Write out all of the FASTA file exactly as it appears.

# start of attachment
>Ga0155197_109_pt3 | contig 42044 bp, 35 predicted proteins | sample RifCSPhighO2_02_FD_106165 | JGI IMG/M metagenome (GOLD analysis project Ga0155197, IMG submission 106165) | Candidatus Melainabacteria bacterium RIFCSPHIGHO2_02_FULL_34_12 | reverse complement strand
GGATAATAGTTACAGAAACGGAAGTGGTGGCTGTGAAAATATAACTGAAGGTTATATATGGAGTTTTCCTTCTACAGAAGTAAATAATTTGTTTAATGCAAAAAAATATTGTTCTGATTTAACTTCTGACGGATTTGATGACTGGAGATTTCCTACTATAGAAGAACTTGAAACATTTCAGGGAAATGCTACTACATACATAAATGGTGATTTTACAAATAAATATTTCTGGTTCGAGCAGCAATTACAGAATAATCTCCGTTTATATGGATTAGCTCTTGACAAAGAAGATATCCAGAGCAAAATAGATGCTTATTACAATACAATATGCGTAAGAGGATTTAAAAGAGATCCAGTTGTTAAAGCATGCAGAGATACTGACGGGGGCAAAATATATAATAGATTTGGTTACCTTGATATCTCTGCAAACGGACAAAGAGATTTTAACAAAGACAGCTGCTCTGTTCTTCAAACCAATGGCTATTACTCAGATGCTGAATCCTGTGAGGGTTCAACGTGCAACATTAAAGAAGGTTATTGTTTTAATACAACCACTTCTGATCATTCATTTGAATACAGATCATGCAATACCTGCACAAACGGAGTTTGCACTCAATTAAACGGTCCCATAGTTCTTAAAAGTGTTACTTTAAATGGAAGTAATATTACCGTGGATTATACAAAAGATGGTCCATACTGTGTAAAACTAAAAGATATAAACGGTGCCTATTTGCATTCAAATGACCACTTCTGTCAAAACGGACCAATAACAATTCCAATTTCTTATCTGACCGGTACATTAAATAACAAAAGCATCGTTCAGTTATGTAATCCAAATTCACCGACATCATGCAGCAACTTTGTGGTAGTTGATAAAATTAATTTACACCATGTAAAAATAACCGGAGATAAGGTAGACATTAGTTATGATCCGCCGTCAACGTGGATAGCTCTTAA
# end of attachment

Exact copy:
>Ga0155197_109_pt3 | contig 42044 bp, 35 predicted proteins | sample RifCSPhighO2_02_FD_106165 | JGI IMG/M metagenome (GOLD analysis project Ga0155197, IMG submission 106165) | Candidatus Melainabacteria bacterium RIFCSPHIGHO2_02_FULL_34_12 | reverse complement strand
GGATAATAGTTACAGAAACGGAAGTGGTGGCTGTGAAAATATAACTGAAGGTTATATATGGAGTTTTCCTTCTACAGAAGTAAATAATTTGTTTAATGCAAAAAAATATTGTTCTGATTTAACTTCTGACGGATTTGATGACTGGAGATTTCCTACTATAGAAGAACTTGAAACATTTCAGGGAAATGCTACTACATACATAAATGGTGATTTTACAAATAAATATTTCTGGTTCGAGCAGCAATTACAGAATAATCTCCGTTTATATGGATTAGCTCTTGACAAAGAAGATATCCAGAGCAAAATAGATGCTTATTACAATACAATATGCGTAAGAGGATTTAAAAGAGATCCAGTTGTTAAAGCATGCAGAGATACTGACGGGGGCAAAATATATAATAGATTTGGTTACCTTGATATCTCTGCAAACGGACAAAGAGATTTTAACAAAGACAGCTGCTCTGTTCTTCAAACCAATGGCTATTACTCAGATGCTGAATCCTGTGAGGGTTCAACGTGCAACATTAAAGAAGGTTATTGTTTTAATACAACCACTTCTGATCATTCATTTGAATACAGATCATGCAATACCTGCACAAACGGAGTTTGCACTCAATTAAACGGTCCCATAGTTCTTAAAAGTGTTACTTTAAATGGAAGTAATATTACCGTGGATTATACAAAAGATGGTCCATACTGTGTAAAACTAAAAGATATAAACGGTGCCTATTTGCATTCAAATGACCACTTCTGTCAAAACGGACCAATAACAATTCCAATTTCTTATCTGACCGGTACATTAAATAACAAAAGCATCGTTCAGTTATGTAATCCAAATTCACCGACATCATGCAGCAACTTTGTGGTAGTTGATAAAATTAATTTACACCATGTAAAAATAACCGGAGATAAGGTAGACATTAGTTATGATCCGCCGTCAACGTGGATAGCTCTTAA